1. Fair enough. Sup­pose it depends on the book you have in mind. What we want to *read* and be able to rec­om­mend (see above)is a 280–350 page nar­ra­tive his­to­ry, but you might be envis­ag­ing some­thing more along the lines of Gourvish-Wil­son. A five-year book rather than a two-year, more for ref­er­ence rather than read­ing.

          1. Even to write some­thing rel­a­tive­ly short and light, I don’t think I’ve col­lect­ed enough infor­ma­tion. There are too many gap­ing holes.

  1. Actu­al­ly I think the biggest hole is cov­er­age of our under­stand­ing of what is a “lager yeast”, which has been trans­formed in just the last cou­ple of years thanks to stud­ies of its DNA. Sure­gork and I have worked out a lot of the iden­ti­ties of the yeast genomes sequenced by Gal­lone et al in 2016 – see http://beer.suregork.com/?p=3919 There’s a lot we haven’t sussed (we’re pret­ty con­fi­dent about most of the White Labs ones though), but there’s still hints in the paper – BE039/40, two close­ly relat­ed yeasts mak­ing lager in the US and Czechia are part of the sai­son fam­i­ly (along with a cou­ple of Eng­lish yeasts), where­as WLP800 Pil­sner, alleged­ly from Urquell, seems to be an ale yeast that’s most close­ly relat­ed to WLP320 Amer­i­can Hefeweizen, which in turn is part of the kolsch group.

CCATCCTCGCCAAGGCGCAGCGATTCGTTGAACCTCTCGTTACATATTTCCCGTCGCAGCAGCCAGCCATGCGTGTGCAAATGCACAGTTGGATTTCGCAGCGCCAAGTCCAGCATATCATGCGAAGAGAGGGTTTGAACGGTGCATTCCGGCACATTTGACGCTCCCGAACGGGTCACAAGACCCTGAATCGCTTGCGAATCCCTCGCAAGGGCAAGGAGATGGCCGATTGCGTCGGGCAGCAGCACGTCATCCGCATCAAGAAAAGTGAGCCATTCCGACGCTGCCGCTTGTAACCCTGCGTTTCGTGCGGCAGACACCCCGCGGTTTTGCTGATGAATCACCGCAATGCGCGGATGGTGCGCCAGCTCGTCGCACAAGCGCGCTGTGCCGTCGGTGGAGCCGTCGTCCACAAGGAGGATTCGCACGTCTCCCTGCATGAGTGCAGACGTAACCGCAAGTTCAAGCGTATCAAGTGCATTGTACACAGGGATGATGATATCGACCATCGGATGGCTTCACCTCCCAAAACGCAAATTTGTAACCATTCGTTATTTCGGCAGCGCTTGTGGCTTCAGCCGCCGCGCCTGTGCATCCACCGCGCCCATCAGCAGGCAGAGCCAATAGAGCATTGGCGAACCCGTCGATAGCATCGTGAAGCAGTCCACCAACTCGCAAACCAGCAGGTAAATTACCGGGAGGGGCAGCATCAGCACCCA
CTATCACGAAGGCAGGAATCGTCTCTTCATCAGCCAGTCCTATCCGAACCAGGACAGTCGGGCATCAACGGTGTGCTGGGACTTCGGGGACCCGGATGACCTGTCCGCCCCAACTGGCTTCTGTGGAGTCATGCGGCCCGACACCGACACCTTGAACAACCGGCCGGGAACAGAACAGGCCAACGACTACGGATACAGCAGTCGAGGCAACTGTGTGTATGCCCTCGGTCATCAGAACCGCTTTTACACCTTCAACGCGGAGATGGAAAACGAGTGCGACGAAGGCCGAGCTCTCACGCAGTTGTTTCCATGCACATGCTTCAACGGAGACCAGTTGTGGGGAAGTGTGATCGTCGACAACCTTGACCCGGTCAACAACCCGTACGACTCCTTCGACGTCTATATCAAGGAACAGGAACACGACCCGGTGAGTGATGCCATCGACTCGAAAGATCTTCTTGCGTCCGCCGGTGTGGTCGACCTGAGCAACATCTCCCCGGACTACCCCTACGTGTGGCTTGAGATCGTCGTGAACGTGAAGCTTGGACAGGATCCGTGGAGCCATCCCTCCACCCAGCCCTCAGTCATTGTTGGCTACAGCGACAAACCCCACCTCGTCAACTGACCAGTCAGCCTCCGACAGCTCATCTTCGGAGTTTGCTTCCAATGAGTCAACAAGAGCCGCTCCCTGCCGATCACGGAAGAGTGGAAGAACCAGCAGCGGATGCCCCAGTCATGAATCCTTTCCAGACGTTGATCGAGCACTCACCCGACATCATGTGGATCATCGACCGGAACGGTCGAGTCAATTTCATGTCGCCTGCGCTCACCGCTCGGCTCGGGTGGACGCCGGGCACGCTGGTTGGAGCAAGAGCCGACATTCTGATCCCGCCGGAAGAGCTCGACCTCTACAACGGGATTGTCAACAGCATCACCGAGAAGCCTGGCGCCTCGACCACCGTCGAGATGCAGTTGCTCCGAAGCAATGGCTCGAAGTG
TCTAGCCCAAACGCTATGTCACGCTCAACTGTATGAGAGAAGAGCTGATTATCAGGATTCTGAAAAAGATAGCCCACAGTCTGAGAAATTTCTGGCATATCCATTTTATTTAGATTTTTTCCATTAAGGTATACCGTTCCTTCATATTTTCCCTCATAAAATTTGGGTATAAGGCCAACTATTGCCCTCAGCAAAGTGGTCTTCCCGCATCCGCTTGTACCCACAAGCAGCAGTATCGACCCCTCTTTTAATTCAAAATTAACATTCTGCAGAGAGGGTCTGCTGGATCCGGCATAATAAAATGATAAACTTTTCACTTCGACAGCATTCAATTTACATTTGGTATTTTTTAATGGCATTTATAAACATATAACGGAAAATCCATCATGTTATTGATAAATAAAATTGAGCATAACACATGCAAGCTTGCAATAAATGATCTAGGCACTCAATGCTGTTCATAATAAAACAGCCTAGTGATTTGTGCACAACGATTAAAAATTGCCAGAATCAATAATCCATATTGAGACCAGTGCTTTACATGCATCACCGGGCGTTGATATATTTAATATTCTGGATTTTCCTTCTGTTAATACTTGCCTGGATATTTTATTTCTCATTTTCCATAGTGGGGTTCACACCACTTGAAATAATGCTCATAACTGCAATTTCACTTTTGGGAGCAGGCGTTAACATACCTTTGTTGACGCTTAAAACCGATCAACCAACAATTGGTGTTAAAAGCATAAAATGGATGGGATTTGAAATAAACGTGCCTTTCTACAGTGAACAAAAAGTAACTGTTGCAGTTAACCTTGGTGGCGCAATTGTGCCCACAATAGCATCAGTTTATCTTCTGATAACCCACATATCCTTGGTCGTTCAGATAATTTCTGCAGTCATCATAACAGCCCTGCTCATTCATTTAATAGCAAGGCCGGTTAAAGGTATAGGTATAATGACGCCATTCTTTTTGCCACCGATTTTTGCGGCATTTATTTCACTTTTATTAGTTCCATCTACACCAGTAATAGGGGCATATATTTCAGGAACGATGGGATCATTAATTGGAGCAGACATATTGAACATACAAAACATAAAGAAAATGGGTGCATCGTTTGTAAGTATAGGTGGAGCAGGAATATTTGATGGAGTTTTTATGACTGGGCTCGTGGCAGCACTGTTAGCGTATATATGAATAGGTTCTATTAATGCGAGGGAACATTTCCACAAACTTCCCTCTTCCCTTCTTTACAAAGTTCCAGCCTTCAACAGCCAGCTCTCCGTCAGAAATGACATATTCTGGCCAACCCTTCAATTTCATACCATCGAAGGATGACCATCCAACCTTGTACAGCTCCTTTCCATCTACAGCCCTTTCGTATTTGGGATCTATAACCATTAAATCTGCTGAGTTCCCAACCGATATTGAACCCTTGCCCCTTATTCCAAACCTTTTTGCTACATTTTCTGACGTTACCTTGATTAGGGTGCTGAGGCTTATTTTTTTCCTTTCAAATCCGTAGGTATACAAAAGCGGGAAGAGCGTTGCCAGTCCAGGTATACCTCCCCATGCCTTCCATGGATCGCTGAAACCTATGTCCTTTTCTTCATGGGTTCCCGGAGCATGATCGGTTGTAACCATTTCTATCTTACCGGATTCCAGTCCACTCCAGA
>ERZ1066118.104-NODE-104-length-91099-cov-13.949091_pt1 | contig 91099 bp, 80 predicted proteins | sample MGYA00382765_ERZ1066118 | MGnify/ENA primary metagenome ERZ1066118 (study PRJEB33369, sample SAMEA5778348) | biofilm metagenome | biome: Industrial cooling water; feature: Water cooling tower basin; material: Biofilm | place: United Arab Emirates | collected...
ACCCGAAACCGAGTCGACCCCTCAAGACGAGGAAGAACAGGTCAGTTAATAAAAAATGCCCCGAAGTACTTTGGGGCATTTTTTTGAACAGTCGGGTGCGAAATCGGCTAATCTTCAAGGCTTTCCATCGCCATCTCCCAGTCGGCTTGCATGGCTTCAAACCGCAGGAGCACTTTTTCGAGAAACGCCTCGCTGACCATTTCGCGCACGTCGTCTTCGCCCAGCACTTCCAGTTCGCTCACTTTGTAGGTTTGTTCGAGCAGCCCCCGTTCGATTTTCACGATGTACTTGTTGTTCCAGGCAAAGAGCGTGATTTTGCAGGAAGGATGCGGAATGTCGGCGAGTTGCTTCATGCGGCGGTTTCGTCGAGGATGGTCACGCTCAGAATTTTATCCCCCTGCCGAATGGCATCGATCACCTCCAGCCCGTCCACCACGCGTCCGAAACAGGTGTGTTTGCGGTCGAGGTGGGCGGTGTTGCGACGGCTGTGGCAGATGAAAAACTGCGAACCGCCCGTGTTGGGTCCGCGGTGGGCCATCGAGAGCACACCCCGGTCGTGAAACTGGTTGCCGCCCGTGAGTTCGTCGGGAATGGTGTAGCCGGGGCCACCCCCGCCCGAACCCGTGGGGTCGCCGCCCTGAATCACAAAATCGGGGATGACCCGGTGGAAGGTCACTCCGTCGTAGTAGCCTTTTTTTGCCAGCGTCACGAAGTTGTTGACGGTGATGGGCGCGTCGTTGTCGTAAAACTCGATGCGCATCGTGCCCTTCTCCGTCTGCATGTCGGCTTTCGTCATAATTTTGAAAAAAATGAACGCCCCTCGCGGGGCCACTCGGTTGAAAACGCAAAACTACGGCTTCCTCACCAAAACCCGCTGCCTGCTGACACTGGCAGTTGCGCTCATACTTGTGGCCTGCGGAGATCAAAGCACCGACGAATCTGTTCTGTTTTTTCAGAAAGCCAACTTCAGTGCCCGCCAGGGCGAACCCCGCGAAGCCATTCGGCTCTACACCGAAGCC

Around 10% of the “ale” yeasts sequenced by that team are actu­al­ly being used for com­mer­cial lagers – con­verse­ly Fro­hberg “lager” yeasts like 34/70 and S‑189 seem to work pret­ty well at ale tem­per­a­tures. As we gain bet­ter under­stand­ing of phe­no­types and DNA, the bound­aries between “lager” and “ale”, hybrid and “pure cere­visi­ae”, bot­tom-fer­ment­ing and top-fer­ment­ing , cold-tol­er­ant and not – all seem get very blur­ry. To be hon­est any­thing is out of date that was writ­ten about the biol­o­gy of the organ­isms mak­ing lager more than three years ago, and even today what’s hap­pen­ing in mol­e­c­u­lar biol­o­gy is not real­ly mak­ing its way into gen­er­al beer writ­ing, there’s a huge gap there.